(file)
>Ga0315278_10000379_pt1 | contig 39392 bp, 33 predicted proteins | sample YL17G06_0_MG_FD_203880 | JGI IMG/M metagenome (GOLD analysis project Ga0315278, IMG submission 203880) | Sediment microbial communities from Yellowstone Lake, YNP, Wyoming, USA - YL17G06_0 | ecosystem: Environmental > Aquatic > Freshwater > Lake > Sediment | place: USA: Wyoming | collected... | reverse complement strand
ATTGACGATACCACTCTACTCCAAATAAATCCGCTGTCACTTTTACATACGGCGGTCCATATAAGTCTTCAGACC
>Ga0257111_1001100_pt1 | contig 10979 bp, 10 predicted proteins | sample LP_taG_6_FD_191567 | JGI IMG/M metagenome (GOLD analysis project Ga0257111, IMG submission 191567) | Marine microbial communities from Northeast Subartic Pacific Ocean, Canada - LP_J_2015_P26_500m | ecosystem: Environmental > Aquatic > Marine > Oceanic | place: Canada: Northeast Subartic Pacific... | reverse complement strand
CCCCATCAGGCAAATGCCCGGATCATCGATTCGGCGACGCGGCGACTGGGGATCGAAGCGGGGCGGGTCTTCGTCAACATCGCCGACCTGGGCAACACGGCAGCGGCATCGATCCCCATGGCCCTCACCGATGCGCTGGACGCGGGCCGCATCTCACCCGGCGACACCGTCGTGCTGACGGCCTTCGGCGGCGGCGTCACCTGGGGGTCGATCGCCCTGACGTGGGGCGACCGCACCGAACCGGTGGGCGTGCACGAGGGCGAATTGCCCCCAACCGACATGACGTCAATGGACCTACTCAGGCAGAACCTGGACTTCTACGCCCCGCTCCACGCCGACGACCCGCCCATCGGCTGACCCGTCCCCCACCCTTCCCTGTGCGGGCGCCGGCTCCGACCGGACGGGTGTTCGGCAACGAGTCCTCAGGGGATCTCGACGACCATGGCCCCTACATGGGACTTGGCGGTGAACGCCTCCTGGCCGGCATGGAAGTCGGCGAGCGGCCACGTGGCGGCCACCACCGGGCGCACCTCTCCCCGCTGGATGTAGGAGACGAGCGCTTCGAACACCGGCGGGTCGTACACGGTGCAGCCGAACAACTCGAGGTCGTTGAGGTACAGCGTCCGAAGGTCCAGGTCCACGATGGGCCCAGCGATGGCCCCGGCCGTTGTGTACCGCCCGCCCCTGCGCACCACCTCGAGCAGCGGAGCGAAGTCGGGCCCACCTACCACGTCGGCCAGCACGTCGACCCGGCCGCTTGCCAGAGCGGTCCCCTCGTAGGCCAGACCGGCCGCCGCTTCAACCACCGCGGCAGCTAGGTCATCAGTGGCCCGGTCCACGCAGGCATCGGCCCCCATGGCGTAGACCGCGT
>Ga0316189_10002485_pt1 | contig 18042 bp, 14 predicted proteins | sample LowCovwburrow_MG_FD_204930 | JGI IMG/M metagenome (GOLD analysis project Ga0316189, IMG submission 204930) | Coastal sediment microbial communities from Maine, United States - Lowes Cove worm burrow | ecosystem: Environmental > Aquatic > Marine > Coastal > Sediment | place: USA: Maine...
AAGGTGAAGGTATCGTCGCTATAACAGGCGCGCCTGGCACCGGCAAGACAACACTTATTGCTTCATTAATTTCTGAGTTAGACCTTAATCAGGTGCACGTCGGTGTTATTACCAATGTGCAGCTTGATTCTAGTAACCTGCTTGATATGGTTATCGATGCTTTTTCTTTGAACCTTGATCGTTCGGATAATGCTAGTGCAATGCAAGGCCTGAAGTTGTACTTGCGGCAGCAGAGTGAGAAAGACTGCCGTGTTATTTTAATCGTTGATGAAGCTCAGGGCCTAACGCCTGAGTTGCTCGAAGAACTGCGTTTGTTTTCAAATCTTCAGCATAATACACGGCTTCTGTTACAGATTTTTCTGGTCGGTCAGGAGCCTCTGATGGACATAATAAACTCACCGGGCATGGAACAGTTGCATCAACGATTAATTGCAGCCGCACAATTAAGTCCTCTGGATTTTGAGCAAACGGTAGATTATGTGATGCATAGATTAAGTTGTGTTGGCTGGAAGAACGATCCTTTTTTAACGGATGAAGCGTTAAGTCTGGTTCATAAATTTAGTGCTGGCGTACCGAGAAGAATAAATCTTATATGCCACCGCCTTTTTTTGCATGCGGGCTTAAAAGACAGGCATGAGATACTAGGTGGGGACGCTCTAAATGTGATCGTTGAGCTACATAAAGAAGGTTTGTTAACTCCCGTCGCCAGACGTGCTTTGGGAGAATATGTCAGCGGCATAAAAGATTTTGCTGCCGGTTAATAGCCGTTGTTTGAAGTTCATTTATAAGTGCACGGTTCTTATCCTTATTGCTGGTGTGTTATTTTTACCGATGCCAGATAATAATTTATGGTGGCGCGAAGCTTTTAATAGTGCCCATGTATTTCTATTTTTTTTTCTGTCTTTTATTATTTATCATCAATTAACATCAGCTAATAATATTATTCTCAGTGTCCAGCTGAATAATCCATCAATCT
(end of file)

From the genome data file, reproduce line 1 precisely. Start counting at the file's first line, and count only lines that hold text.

>Ga0315278_10000379_pt1 | contig 39392 bp, 33 predicted proteins | sample YL17G06_0_MG_FD_203880 | JGI IMG/M metagenome (GOLD analysis project Ga0315278, IMG submission 203880) | Sediment microbial communities from Yellowstone Lake, YNP, Wyoming, USA - YL17G06_0 | ecosystem: Environmental > Aquatic > Freshwater > Lake > Sediment | place: USA: Wyoming | collected... | reverse complement strand